Canola research focuses on harvest issues

Little benefit was seen in tests on pod sealants, while glyphosate trials showed it is an effective crop dry-down aid

INDIAN HEAD, Sask. — A Saskatchewan research organization is looking at how to reduce the risks of straight-combining canola now that the practice has become more commonplace.

“Ten years ago there was only a smattering of farmers straight-cutting canola, but today it’s an accepted harvest method,” Chris Holzapfel, research manager at the Indian Head Agricultural Research Foundation, said during the farm’s recent field day.

“I have more extensive experience with the two LibertyLink varieties, but several new Roundup Ready varieties are geared toward straight-combining and showing excellent pod-shatter tolerance, yield and standability,” he said, adding that even with non-shatter-tolerant varieties the losses were often negligible.

“Over 13 site years with straight-combining and normal harvest dates, we recorded yield losses below 10 percent in all cases and were usually well below five percent. When harvest was delayed, losses were still often remarkably low, but in extreme cases could be severe. In 2012, with very heavy sclerotinia pressure and high winds, we had more than 50 percent losses at one site with certain varieties. Many swathed fields were just as bad that season due to the 80 km-h winds.”

In 2009-10, Holzapfel led a project for SaskCanola with pod sealants at four locations testing different products across multiple varieties.

While the sealants showed some benefit, it was inconsistent and difficult to predict at 40 to 50 percent pod colour change when the products had to be applied.

Only one out of eight site years showed a yield benefit with a pod sealant and straight-cut combining. However, there was little overall difference between treated and untreated canola, which made it difficult to justify the added expense.

Holzapfel said it wasn’t always the fault of the sealant because sometimes harvest was delayed beyond what the sealant could be expected to provide protection.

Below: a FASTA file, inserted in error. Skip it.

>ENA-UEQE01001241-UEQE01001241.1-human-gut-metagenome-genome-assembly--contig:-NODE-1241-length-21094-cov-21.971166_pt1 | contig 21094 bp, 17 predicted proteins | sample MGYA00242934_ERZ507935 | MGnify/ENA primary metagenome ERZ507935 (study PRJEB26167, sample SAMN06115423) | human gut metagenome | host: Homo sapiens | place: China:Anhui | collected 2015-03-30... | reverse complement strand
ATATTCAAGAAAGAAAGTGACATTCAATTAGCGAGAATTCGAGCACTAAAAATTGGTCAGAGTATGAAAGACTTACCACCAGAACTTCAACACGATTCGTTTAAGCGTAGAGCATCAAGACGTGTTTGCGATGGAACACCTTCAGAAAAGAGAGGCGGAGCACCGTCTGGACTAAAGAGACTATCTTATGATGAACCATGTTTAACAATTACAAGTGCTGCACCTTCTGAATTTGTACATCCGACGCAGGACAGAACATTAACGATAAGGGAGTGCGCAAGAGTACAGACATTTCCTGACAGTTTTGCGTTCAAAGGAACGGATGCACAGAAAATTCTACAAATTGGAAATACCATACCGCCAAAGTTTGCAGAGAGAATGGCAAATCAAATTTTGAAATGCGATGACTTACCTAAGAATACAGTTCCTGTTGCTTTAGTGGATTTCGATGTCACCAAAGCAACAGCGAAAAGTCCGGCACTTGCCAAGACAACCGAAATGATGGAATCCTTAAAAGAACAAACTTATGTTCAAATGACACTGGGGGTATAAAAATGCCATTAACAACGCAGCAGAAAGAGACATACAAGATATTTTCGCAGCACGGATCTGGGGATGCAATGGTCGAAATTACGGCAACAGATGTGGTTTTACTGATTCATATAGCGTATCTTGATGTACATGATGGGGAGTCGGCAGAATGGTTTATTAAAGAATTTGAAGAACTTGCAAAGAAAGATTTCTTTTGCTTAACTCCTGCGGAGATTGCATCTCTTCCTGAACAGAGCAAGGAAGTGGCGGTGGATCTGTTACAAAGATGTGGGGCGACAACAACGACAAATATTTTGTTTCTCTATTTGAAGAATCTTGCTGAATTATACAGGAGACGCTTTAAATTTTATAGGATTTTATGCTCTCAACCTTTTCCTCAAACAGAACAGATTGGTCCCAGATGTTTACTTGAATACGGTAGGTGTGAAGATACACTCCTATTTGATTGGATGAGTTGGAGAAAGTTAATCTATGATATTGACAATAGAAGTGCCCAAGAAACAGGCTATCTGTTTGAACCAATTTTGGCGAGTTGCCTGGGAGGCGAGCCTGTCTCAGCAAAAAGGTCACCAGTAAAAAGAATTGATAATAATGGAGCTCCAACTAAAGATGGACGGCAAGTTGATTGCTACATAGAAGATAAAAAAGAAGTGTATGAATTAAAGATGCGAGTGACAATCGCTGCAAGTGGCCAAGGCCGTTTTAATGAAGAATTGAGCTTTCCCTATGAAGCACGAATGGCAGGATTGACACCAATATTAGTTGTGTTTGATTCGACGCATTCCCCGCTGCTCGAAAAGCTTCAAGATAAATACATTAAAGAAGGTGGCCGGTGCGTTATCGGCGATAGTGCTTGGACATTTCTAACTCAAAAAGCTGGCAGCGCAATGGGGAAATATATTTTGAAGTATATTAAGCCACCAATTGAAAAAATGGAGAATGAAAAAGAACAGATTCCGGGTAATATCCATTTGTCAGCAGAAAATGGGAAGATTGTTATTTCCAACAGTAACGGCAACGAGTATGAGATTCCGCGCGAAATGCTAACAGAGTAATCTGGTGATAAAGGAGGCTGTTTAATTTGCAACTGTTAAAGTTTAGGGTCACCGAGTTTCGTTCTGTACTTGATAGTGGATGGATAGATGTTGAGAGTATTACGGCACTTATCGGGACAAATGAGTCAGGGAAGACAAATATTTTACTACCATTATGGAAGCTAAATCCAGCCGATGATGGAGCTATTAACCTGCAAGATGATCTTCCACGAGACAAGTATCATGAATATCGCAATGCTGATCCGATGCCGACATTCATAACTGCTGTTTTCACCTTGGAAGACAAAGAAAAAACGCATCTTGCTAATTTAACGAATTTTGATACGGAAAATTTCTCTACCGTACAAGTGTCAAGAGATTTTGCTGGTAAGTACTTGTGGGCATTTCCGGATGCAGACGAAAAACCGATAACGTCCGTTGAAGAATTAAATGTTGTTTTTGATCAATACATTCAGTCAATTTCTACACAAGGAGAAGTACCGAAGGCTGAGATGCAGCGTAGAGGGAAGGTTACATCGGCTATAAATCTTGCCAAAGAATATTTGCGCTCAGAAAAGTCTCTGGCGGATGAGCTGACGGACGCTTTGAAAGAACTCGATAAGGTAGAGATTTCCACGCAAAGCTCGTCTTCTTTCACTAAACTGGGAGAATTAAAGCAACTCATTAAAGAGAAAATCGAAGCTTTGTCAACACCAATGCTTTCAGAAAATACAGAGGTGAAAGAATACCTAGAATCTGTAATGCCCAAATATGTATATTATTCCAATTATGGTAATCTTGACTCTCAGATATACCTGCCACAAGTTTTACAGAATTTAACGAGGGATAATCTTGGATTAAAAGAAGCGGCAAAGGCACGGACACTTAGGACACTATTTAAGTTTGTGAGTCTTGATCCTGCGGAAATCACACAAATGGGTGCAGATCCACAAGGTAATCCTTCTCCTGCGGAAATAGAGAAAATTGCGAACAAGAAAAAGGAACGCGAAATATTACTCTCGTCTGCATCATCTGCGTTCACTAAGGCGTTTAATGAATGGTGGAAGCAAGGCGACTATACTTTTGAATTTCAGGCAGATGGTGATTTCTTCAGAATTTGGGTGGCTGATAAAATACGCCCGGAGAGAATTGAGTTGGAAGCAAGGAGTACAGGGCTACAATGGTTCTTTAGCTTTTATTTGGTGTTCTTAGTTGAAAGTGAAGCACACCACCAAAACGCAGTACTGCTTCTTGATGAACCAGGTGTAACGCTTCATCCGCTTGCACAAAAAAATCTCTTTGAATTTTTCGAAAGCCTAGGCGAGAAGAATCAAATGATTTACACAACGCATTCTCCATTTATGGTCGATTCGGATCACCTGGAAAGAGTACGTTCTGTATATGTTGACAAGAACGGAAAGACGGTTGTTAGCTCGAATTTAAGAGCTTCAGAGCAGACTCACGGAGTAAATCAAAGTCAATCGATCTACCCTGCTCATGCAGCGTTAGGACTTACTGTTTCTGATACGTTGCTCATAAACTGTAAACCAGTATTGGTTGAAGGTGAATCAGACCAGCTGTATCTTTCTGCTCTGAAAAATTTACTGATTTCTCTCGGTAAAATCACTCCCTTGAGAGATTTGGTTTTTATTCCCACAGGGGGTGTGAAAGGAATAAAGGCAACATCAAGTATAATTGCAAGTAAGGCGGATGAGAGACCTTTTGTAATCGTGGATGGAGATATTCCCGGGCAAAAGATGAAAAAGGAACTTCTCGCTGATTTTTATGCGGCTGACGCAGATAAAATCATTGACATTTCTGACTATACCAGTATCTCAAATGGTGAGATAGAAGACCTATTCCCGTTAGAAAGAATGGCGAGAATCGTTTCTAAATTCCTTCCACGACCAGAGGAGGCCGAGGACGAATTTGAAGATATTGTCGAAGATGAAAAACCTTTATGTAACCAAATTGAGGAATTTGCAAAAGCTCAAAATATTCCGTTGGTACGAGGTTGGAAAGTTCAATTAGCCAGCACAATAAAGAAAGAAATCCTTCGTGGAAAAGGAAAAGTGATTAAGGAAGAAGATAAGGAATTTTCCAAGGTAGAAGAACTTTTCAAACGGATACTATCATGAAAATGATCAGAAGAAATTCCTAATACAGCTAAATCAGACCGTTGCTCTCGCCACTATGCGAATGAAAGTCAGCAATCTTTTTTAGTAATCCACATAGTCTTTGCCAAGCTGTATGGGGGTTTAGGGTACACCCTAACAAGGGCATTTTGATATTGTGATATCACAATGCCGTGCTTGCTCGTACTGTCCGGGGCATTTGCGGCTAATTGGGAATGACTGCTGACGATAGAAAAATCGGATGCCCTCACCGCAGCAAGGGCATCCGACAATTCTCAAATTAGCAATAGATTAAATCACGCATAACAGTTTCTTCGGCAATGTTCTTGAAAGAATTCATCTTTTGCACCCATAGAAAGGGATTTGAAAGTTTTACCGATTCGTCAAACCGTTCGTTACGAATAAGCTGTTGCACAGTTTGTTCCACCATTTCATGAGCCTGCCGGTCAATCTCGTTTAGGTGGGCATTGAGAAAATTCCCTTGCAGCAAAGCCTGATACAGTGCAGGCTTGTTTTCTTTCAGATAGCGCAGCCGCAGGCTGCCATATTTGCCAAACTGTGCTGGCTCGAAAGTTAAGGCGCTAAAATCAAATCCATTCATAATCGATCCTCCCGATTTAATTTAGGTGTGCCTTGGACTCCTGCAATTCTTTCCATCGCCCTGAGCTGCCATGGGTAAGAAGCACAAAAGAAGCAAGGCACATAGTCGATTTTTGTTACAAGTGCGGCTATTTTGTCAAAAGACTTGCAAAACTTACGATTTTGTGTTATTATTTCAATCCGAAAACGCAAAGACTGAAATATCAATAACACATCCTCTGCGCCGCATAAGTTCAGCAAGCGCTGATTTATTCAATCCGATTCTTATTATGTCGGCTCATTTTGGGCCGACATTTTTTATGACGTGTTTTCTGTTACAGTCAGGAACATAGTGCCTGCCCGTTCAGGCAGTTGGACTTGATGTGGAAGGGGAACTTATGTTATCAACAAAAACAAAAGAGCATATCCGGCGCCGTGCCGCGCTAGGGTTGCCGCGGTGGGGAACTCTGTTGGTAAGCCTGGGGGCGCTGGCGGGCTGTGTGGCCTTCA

He said he sometimes still uses a sealant in his research, but it’s too inconsistent from a production perspective to recommend to growers planning to straight-combine.

Farmers are still debating whether to apply glyphosate ahead of straight-combining canola.

Holzapfel said it can help kill and dry down weeds before harvest if applied properly ahead of time. However, producers shouldn’t rely on it to help dry down the crop, he added, because that’s not what it’s registered for.

“In a wet fall last year, we applied glyphosate and left it about 20 days to work,” he said.

“It helped to dry down the crop quite effectively relative to the untreated control. Given enough time and in the right conditions, when growing Liberty or Clearfield varieties, you can actually have a strong dry-down effect with glyphosate. However, it isn’t always the case, depending on weather and crop stage.

“Reglone and Heat LQ are the most reliable harvest aids for crop dry-down under late stages and a wider range of conditions. Reglone is an effective crop desiccant for a wide range of growing conditions. It doesn’t need to be taken up by the plant through the roots and can literally work within four days, depending on the weather,” he said.

“Heat, when tank mixed with glyphosate, gives powerful weed control, and the Heat component is a more contact-based herbicide that is quite non-selective against broadleaf crops and weeds. It would normally provide a more rapid and reliable dry-down compared to glyphosate applied alone. I consider it an intermediate between the (glyphosate) and Reglone. It doesn’t appear to be as rapid as Reglone, but we’re still comparing all the options and need more data. Last year we didn’t get the same level of dry-down with Heat as Reglone in the time window we gave it, but all were a big improvement over control.”

The final piece of a more successful canola harvest is in the hands of the equipment and the fine-tuning of the settings.

A number of straight-cut headers are on the market but IHARF, in a project led by the Prairie Agricultural Machinery Institute, has observed slight advantages using a Draper rigid auger-type header modified specifically for straight-combining canola.

The ability to move the position of the knife ahead about 20 inches allows an operator to cut the canola before the reel comes into contact with it. It also provides a larger catchment area for any seeds that do shell out.

However, Holzapfel said any straight-cut header can be used with a good operator and proper settings. It just takes a bit more time and patience to get things right.

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